This book starts out promisingly enough. Big storm. Trapped people. A bang. A scream. Lights go out. All this in a book about change management. Boy, the bodies are gonna start piling up for sure!

Alas, no bodies. Just a business fable.

I blame Patrick Lencioni for the rise of puerile business fables. And this starts out as a fine example of the genre. There’s the wise, seasoned practitioner role (why are these characters always tall and always men?) and there are the troubled but passionate professionals, about whom we find out far too much. There are detailed descriptions or sandwiches too. All of which serves to introduce the topic of why 68 percent of corporate change initiatives fail.

Ok. I’ll play along. It would seem, after dozens of tedious pages about rain, that change fails because organizationally we are not paying attention to managing the innate human resistance to it. People have a baked-in tendency to form attachments to other people (think Mummy) and objects ( think Mumm’s). Or is that a substance? Either way, the issue is that change or the threat of change or a really robust gossip mill, can trigger in all of us an atavistic dread of loss.

If we get nervous enough, we can end up with a rollicking case of anacritic depression. Yikes!

But mostly change brings on one of the following fun workplace conditions:

  • Anxiety
  • Frustration
  • Retardation of development
  • Rejection of environment
  • Refusal to participate
  • Withdrawal

And you thought that was your last holiday party planning meeting.

Now each of these symptoms of change resistance can be identified by signature behaviours. Like these:

  • Decreased morale
  • Decreased productivity
  • Decreased motivation
  • Increased conflict
  • Increased absenteeism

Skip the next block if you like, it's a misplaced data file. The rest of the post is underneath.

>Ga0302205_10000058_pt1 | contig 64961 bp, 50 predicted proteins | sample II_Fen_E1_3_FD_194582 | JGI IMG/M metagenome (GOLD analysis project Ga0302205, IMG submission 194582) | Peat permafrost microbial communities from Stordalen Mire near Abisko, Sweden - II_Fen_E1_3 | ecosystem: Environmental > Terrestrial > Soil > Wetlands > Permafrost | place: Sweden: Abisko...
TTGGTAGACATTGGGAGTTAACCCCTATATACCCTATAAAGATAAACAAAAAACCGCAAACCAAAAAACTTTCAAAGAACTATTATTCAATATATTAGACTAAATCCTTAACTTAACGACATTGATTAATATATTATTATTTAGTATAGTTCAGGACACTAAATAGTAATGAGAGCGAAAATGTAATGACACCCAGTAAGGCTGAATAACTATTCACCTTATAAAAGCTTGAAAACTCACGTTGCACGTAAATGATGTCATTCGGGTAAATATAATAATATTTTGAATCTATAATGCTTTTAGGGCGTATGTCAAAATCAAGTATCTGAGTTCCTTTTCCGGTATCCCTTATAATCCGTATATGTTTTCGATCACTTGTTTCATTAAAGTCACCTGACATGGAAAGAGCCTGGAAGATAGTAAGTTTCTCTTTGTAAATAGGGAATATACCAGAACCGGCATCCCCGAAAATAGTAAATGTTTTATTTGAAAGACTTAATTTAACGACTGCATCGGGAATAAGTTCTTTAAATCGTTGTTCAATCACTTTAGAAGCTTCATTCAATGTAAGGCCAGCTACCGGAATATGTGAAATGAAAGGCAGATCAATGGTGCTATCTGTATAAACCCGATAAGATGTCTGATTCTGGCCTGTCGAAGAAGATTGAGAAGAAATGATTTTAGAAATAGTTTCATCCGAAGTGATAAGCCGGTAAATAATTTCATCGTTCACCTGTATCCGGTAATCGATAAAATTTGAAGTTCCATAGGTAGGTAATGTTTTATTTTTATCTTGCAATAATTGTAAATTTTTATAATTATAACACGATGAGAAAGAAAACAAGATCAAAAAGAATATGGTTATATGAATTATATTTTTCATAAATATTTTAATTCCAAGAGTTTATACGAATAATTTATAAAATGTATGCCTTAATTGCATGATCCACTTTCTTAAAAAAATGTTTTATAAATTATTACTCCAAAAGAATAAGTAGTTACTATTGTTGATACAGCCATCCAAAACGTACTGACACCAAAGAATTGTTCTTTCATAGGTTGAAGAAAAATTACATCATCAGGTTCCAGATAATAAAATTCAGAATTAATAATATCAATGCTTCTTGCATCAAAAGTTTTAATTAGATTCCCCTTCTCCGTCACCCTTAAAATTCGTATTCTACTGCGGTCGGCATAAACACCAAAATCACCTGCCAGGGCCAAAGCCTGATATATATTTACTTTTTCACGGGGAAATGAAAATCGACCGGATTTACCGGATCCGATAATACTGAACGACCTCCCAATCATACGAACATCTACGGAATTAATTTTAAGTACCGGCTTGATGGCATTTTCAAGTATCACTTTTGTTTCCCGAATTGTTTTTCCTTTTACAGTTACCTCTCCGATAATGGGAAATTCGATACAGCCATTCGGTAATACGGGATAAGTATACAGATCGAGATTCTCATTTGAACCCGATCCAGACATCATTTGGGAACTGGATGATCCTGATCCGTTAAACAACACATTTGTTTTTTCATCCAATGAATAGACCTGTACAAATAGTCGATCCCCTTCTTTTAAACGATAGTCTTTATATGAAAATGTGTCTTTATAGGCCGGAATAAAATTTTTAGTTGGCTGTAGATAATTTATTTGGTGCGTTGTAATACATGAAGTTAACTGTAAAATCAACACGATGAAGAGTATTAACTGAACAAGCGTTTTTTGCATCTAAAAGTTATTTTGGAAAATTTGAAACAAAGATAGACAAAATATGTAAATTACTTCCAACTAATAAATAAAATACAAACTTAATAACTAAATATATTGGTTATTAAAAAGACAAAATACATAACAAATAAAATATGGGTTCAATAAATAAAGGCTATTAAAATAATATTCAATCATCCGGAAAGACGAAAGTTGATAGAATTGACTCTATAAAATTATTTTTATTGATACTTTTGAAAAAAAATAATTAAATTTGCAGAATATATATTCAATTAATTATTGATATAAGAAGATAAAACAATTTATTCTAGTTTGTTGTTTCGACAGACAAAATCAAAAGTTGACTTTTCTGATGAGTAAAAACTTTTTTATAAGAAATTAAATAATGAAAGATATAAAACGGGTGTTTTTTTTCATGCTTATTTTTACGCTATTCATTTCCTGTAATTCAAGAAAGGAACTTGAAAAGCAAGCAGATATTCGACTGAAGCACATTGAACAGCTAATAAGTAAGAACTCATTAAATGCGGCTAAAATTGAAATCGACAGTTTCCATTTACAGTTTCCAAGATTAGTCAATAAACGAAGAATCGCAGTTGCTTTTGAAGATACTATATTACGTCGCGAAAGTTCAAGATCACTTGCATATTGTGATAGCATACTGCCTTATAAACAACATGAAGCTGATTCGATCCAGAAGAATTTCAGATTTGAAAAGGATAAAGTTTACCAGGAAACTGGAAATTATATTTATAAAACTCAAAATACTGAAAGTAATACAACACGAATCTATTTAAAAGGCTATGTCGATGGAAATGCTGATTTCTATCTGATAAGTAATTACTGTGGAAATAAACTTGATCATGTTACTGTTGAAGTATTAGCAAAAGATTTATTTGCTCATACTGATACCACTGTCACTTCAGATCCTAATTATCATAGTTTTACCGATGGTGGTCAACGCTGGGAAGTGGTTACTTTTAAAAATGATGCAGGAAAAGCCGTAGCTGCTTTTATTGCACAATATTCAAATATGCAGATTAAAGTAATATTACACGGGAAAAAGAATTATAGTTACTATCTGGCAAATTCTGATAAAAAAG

• Increased turnover

Happily, Table 3 will tell you that anxiety requires leadership, training will help with frustration, individual coaching is the thing for decreased motivation and to fix conflict, you’ll want to communicate. Engagement will fix up that refusal to participate and a little monitoring should deal with your withdrawn staff.

Problem solved? Well not really because the authors really want to sell you their consulting services, which is why this book falls short. If 68 percent of change efforts fail, what does the other 32 percent look like? I’m a lot less interested in what it looks like when it goes wrong than in real-world examples of how it can go right.

And this is just where we go from over-written fable (still no bodies) straight to the other ditch full of scientists and studies and clinical evaluations and refutations and papers and speeches. In other words all the stuff that business fables are supposed to make digestible to the average marketer. Like this:

“Similary, Bowlby lists the following attachment behavious resulting form separation and/or loss: ‘…protest…despair…detached…’ (1973, 26). Elsewhere, he also lists ‘agitation…, crying, rejection of comforting gestures, and axienty at a level that may lead to panic…lethargy…reductions in the level of activity, and altered sleeping and eating behavior…detached…” (Ziefman and Hazan 2008, 443). and ‘…numbness, yearning and protest, disorganization and despair’ (Bretherton 1992, 13).

Numbness, yearning, protest, despair! I don’t know about you but that sounds a lot like my last performance review.

If you plow through you find the meat of the whole thing: we don’t fear change, we fear loss. The only way to get people past their real or perceived loss of objects, leaders,lucite, software, processes, traditions, blankets, or coveted seats by the window is to find a temporary substitution until the change is fully implemented. Kind of like giving the baby a fan belt to chew on after you toss the binky.

The way to know what you need to substitute is by hiring some experts to measure your disaster of a change initiative on the old LOE (loss of effectiveness) Index. In the hands of a skilled practitioner, this, and some qualitative interviews will tell you just how fu*cked is your cluster.

Good things about this book: it confirms a few things you’ve always known about your coworkers and puts up some good warning signs for your next big reorg. Bad things: it isn’t nice to read, and the only actionable thing in it is to call a consultant.

Personally, if I want to know what kind of misery lies ahead in Corporate Change Land, I refer to my dog-eared copy of Knoster’s chart. Then I have a little cry, put on my big girl hazmat suit and get on with it.